i) At take-off, the system pressures and hence bearing loads are high. However the high drive speed and the relatively low fuel temperature results in the bearings having good load carrying capacity.
ii) At idle descent, the system pressures and hence bearing loads, are low compared with take-off. However the fuel temperature is high, and this results in large bearing clearances and low fuel viscosity, which, coupled with the low drive speed, significantly reduces the load carrying capacity of the bearings.
Both of the above conditions are of relatively short duration. At the cruise condition, however, where the pump operates for most of its life, the pump speed is relatively high, the pressures are between those at take-off and idle, and the fuel temperatures are not particularly high compared with idle descent. All of these factors mean that on conventional fuel systems, the cruise condition is not particularly arduous for the bearings.
With ‘new generation’ fuel systems, however, the size of the burner nozzles is not fixed, but is changed, either continuously or discretely as part of the staged combustion system to enhance the performance of the engine. This staged combustion can result in very high fuel pressures, potentially higher than at take-off, at some cruise conditions. This leads to two undesirable effects. Firstly the bearing loads are significantly higher than on conventional systems because of the higher pressures. Secondly as flow in excess of engine demand is recirculated around the pump, considerable waste heat is rejected to the fuel due to the high spill flow and high pressures, resulting in significantly higher fuel temperatures.
The overall effect of increased bearing loads and fuel temperatures, coupled with the pump spending a considerable proportion of its life at that condition, is that the cruise condition becomes more arduous for the pump bearings, resulting in reduced life or the need to change bearing design, possibly resulting in a heavier pump.
In a conventional system, the problem of waste heat rejection to the fuel is most critical in the idle descent condition. One solution to the problem of reducing this waste heat rejection is by utilising two gear pumps, with different displacements, operating in parallel. U.S. Pat. No. 4,245,964 discloses a fuel supply system incorporating such a parallel pump arrangement.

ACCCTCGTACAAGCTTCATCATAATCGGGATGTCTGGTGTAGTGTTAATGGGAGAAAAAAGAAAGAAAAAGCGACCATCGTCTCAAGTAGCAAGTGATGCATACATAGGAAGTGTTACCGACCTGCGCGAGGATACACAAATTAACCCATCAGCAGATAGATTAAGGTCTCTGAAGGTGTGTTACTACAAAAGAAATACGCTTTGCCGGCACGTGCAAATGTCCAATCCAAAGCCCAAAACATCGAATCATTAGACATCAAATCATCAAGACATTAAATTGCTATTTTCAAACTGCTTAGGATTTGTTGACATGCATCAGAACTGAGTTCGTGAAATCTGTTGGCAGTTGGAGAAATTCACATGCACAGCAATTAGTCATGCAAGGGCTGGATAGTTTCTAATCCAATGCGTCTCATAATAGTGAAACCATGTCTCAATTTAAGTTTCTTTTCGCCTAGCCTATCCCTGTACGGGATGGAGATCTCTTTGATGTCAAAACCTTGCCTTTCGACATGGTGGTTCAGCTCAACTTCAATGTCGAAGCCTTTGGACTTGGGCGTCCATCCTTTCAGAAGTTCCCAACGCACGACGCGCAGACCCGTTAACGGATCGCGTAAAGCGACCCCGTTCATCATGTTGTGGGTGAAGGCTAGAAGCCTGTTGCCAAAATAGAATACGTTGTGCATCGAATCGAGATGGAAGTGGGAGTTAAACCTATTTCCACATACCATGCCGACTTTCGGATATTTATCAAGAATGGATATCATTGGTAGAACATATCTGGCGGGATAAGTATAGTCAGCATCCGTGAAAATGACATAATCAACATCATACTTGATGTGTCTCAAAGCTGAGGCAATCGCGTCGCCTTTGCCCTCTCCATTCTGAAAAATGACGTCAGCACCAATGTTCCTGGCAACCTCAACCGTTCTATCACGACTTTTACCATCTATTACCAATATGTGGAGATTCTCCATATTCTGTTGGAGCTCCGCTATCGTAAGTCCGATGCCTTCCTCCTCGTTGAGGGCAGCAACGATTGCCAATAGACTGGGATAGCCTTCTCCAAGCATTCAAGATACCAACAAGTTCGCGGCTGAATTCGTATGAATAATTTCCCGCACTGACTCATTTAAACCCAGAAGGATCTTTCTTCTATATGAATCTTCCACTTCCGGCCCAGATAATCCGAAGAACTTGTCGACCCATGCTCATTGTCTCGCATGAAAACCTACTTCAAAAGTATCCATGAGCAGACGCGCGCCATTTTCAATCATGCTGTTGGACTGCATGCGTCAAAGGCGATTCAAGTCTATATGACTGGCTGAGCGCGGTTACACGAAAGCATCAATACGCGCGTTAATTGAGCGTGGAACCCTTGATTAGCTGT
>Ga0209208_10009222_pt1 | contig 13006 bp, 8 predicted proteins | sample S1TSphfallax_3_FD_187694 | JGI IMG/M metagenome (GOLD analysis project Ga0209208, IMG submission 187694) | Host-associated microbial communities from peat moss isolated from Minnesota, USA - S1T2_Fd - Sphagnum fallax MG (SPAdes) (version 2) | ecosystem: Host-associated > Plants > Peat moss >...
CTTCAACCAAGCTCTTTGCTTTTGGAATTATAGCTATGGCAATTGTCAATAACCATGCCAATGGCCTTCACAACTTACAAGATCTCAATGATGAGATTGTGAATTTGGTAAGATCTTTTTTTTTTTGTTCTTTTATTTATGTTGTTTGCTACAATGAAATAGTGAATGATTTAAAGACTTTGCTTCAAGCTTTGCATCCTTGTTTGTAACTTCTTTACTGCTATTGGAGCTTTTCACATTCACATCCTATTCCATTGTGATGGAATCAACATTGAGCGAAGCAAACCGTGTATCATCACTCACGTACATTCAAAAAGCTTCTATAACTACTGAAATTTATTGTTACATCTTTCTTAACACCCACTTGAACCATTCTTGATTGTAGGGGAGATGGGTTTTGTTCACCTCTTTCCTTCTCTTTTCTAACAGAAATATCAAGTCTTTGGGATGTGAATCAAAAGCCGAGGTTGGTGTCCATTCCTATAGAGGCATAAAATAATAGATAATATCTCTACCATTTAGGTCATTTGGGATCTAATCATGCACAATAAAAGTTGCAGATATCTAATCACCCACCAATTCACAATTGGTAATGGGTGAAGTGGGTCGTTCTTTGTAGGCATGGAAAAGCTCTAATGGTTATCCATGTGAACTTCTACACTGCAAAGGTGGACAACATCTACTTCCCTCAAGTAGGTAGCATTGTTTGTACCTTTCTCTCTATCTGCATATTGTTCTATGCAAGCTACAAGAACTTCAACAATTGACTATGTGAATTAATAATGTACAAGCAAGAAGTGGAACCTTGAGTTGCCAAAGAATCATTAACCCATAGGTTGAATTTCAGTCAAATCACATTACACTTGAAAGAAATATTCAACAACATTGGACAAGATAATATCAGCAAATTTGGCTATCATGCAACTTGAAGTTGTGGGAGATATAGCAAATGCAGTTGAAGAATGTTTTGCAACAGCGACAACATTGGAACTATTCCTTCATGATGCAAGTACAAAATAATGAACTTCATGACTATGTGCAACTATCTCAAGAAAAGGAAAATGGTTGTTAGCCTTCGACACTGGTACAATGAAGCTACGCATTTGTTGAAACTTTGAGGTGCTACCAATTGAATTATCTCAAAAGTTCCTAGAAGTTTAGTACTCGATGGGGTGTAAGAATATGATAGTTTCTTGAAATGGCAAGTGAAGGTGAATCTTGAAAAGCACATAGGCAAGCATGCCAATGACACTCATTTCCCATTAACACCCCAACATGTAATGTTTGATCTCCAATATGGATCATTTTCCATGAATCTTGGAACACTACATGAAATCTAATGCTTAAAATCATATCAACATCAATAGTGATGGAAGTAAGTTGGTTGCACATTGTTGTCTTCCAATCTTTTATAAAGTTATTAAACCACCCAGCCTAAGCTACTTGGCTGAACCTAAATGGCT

To solve the above-mentioned waste heat rejection problem, it is arranged that at start, take-off and climb both pumps are pressurised and deliver flow to the engine. At all other conditions the flow from the larger displacement pump is not pressurised and is recirculated at very low pressure. Hence it does not reject very much waste heat into the fuel. The smaller displacement pump is pressurised at all times, and any flow from this pump in excess of engine demand is recirculated, this time across a higher pressure drop. The smaller displacement pump does not reject significant heat to the fuel, however, because there is relatively little spill flow. Unloading of the larger displacement pump at idle descent is achieved using a combining spill valve (CSV).
An object of the invention is to provide a fuel supply system in which the operating conditions for the pump bearings are improved as compared to known systems. The improvement is most marked at high pressure cruise.
According to the present invention there is provided a fuel supply system for a gas turbine engine, the system comprising a first positive displacement pump, a second positive displacement pump, said first and second positive displacement pumps being operable simultaneously for the supply of fuel from a low pressure source, and switching valve means downstream of said first positive displacement pump for changing a connection mode between said first and second positive displacement pumps from a series mode to a parallel mode or vice versa.